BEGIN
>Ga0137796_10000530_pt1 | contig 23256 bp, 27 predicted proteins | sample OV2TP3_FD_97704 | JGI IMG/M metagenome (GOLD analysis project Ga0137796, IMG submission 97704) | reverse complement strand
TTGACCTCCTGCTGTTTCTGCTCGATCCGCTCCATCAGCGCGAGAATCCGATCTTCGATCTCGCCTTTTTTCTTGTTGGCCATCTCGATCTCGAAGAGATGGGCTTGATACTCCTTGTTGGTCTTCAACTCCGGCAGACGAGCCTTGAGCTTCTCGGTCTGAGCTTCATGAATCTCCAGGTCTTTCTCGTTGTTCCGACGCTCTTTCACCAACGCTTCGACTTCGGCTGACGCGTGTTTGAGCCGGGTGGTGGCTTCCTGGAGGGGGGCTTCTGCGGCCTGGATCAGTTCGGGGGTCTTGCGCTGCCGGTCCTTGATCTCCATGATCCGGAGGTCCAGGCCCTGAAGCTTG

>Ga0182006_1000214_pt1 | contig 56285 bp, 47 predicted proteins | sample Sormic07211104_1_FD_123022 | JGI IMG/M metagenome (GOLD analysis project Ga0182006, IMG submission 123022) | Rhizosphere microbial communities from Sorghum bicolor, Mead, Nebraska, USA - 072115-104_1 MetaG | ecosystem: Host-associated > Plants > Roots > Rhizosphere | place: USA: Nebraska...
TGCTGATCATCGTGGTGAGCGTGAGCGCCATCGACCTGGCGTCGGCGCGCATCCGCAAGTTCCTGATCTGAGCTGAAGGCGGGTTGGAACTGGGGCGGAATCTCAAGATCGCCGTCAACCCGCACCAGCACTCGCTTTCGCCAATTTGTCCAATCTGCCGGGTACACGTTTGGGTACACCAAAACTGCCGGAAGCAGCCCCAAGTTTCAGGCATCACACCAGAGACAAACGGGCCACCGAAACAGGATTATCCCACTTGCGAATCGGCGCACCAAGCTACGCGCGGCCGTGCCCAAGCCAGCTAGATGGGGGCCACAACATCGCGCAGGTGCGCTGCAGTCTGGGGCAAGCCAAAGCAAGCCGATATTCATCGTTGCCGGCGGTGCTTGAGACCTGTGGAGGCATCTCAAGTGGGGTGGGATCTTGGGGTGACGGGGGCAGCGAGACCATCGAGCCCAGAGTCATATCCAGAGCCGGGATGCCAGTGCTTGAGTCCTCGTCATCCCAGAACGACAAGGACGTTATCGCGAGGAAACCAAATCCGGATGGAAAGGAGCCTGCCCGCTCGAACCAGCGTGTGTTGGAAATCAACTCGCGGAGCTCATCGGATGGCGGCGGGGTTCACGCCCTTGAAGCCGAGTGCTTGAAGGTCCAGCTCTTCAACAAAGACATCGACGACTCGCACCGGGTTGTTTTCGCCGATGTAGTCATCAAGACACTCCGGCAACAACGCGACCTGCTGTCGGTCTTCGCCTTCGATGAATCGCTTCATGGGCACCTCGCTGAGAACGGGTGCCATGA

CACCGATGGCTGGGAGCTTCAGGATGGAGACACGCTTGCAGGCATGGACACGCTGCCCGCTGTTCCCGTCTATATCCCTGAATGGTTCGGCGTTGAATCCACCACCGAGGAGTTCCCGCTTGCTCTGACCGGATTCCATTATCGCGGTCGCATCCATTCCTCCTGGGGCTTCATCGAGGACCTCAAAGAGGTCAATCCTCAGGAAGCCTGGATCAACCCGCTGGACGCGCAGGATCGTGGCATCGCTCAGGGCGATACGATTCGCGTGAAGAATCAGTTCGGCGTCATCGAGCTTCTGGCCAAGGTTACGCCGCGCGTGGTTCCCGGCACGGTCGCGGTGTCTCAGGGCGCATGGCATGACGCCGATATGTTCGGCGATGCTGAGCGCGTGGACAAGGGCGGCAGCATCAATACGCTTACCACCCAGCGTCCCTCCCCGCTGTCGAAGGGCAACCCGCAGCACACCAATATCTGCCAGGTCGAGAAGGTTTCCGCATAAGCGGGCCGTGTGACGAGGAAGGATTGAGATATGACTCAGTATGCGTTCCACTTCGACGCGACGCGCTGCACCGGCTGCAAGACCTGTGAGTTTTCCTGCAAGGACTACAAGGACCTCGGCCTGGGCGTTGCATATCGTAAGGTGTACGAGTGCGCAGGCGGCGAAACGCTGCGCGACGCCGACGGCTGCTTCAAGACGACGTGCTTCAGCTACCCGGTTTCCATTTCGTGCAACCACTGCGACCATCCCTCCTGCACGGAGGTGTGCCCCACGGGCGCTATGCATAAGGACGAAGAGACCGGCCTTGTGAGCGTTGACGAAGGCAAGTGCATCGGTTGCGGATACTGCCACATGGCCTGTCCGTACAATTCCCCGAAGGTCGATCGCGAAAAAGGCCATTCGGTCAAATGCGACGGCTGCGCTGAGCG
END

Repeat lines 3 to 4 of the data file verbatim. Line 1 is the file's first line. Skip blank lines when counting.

>Ga0182006_1000214_pt1 | contig 56285 bp, 47 predicted proteins | sample Sormic07211104_1_FD_123022 | JGI IMG/M metagenome (GOLD analysis project Ga0182006, IMG submission 123022) | Rhizosphere microbial communities from Sorghum bicolor, Mead, Nebraska, USA - 072115-104_1 MetaG | ecosystem: Host-associated > Plants > Roots > Rhizosphere | place: USA: Nebraska...
TGCTGATCATCGTGGTGAGCGTGAGCGCCATCGACCTGGCGTCGGCGCGCATCCGCAAGTTCCTGATCTGAGCTGAAGGCGGGTTGGAACTGGGGCGGAATCTCAAGATCGCCGTCAACCCGCACCAGCACTCGCTTTCGCCAATTTGTCCAATCTGCCGGGTACACGTTTGGGTACACCAAAACTGCCGGAAGCAGCCCCAAGTTTCAGGCATCACACCAGAGACAAACGGGCCACCGAAACAGGATTATCCCACTTGCGAATCGGCGCACCAAGCTACGCGCGGCCGTGCCCAAGCCAGCTAGATGGGGGCCACAACATCGCGCAGGTGCGCTGCAGTCTGGGGCAAGCCAAAGCAAGCCGATATTCATCGTTGCCGGCGGTGCTTGAGACCTGTGGAGGCATCTCAAGTGGGGTGGGATCTTGGGGTGACGGGGGCAGCGAGACCATCGAGCCCAGAGTCATATCCAGAGCCGGGATGCCAGTGCTTGAGTCCTCGTCATCCCAGAACGACAAGGACGTTATCGCGAGGAAACCAAATCCGGATGGAAAGGAGCCTGCCCGCTCGAACCAGCGTGTGTTGGAAATCAACTCGCGGAGCTCATCGGATGGCGGCGGGGTTCACGCCCTTGAAGCCGAGTGCTTGAAGGTCCAGCTCTTCAACAAAGACATCGACGACTCGCACCGGGTTGTTTTCGCCGATGTAGTCATCAAGACACTCCGGCAACAACGCGACCTGCTGTCGGTCTTCGCCTTCGATGAATCGCTTCATGGGCACCTCGCTGAGAACGGGTGCCATGA